I hope as you read this, on March 26, that spring is at least somewhat apparent.
As I write this in mid-March, it is not. I have always enjoyed winter, but this winter has been a bit too — what’s the word? — relentless. Which brings me to a bone I’d like to pick with a certain Pennsylvania woodchuck. Hey, Punxsutawney Phil, what gives? On Feb. 2, you did not equivocate. The verdict was clear: no shadow, early spring. You lying little rodent.
OK, as rodents go, Phil’s not all that little, and he wasn’t lying so much as he was performing his duties as an instrument of a beloved superstition.
And what’s not to love about superstitions?
For the most part, they’re so ludicrous as to serve no real purpose but to amuse us (except for those foolish enough to actually believe in them, I suppose).
As a part of our language, superstitions are marvelous snippets of cultural lore, and even the most briefly worded superstition suggests a greater tale — certainly there must be a story behind every superstition. Granted, we cannot pinpoint the precise origins of most superstitions, but we can imagine that something worth noting did occur to someone at some time in some place that gave rise to the superstition that “explains” it. (The word “superstition” can be traced to the Latin “superstitio,” which perhaps meant “standing over a thing in amazement or awe.”)
Real evidence that “if you catch a falling leaf on the first day of autumn, you will not catch a cold all winter” could reasonably have happened to someone, who then turned these unrelated events into a “proven” formula for health. The prevention and treatment of sickness have always been a popular breeding ground for superstition. Try imagining what the original stories behind these gems of health advice might have been: “The dried body of a frog worn in a silk bag around the neck averts epilepsy and other fits.” / “To cure a cough, take a hair from your head, put it between two slices of buttered bread, feed it to a dog, and say, ‘Eat well you hound, may you be sick and I be sound.’” / “To avoid dying prematurely, never let more than one person comb your hair at the same time.”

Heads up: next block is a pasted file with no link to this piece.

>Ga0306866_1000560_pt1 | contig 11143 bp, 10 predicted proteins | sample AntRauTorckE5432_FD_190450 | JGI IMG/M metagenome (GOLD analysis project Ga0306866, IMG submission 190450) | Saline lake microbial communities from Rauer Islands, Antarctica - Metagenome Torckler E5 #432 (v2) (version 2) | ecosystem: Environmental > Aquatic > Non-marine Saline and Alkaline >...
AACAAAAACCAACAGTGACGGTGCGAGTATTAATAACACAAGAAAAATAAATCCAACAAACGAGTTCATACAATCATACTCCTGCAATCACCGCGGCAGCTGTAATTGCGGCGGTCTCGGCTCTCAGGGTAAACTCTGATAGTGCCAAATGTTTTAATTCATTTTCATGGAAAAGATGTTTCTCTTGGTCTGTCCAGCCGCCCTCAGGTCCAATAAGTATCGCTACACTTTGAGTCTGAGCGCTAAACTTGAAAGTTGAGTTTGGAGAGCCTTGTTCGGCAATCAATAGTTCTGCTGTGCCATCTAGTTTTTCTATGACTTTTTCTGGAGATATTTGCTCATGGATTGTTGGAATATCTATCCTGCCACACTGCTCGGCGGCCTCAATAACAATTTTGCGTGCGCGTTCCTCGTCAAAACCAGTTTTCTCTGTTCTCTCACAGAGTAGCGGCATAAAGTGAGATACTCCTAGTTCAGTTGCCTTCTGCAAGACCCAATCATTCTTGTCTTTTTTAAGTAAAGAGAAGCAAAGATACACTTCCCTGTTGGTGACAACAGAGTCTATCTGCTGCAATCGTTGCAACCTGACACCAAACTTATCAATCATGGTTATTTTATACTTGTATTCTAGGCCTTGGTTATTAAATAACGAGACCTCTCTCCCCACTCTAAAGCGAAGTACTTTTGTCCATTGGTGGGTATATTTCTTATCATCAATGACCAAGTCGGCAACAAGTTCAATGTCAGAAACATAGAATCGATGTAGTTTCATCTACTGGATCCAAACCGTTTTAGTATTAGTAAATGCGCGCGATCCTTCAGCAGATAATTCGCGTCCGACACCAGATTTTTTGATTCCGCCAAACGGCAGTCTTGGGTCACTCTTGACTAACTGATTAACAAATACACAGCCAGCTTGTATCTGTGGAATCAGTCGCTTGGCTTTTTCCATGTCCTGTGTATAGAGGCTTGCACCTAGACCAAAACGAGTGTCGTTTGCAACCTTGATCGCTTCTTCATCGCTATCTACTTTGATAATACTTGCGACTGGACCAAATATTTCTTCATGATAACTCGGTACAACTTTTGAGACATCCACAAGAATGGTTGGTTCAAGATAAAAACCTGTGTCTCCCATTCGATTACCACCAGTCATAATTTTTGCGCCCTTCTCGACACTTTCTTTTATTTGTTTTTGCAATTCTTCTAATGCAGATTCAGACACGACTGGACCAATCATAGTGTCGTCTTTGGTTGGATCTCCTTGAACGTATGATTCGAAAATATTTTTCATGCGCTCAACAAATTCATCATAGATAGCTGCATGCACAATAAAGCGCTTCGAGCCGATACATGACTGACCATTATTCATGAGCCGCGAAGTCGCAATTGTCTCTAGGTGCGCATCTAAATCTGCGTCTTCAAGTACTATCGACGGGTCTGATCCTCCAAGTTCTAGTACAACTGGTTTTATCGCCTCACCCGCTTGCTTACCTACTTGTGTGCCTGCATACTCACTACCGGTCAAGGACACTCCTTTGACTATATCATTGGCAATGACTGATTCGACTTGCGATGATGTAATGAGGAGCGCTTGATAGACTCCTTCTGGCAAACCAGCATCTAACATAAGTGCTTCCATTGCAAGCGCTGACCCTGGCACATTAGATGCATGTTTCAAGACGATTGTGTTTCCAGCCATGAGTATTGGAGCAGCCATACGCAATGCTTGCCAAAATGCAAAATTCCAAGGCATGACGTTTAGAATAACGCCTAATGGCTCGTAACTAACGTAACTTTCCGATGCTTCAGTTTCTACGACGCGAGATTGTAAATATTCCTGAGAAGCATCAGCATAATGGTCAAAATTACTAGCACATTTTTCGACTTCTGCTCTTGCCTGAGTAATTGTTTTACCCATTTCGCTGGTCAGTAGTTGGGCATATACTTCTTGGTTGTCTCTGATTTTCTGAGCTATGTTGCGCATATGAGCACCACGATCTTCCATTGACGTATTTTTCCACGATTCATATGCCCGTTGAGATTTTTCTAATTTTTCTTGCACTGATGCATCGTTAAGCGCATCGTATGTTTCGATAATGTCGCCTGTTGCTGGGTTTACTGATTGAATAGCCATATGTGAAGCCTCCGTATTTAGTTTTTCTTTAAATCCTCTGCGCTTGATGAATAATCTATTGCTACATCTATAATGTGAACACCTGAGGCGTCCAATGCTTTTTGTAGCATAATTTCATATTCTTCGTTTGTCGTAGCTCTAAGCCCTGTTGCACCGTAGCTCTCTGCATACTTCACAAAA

Of course, not all superstitions are about health. Some just give me pause for thought. If the warning “don’t knit a pair of socks for your boyfriend or he’ll walk away from you” is true, shouldn’t the boy be worried about his girlfriend’s intentions if she knits him a pair of socks? I’ve heard that “seeing an ambulance is very unlucky unless you pinch your nose or hold your breath until you see a black or brown dog.”
Wouldn’t you end up needing an ambulance if a black or brown dog never showed up?
“Cows lifting their tails is a sure sign that rain is coming.”
Hmm. I’m no farmer, but I’ve been to enough county fairs to know that cows lifting their tails can be a sure sign of something else coming. “You sleep best with your head to the north and your feet to the south.” In bedrooms where the headboard must face either east or west, I’m thinking this is not such practical advice (unless the person is extemely short).
So it would seem that superstitions are largely laughable, and yet the most familiar ones are rarely laughed at — for instance, many tall buildings skip the numeration of a 13th floor, most people make a conscious effort not to walk under a ladder, and who bats an eye at a baseball player who spits on a new bat for luck?
Most of us, however, do not wear a blue bead for protection from witches, cut our hair on Good Friday to prevent headaches for the rest of the year, or avoid bad luck by not saying “pig” while fishing at sea, but we should still appreciate the wealth of cultural history
wrapped up in the lore of superstition. It’s not always apparent what that history actually is, but it’s nonetheless a fun and fascinating thread in our language.
EDMESTON RESIDENT CHRISTINE A. LINDBERG, senior U.S. lexicographer for Oxford University Press, is the principal content editor of Oxford’s American English dictionaries and thesauruses. Opinions expressed by Lindberg in this column are done so independently, and do not necessarily reflect the policies and practices of Oxford University Press. Have a question or comment relating to the English language? E-mail firstname.lastname@example.org. Selected submissions will be answered here periodically.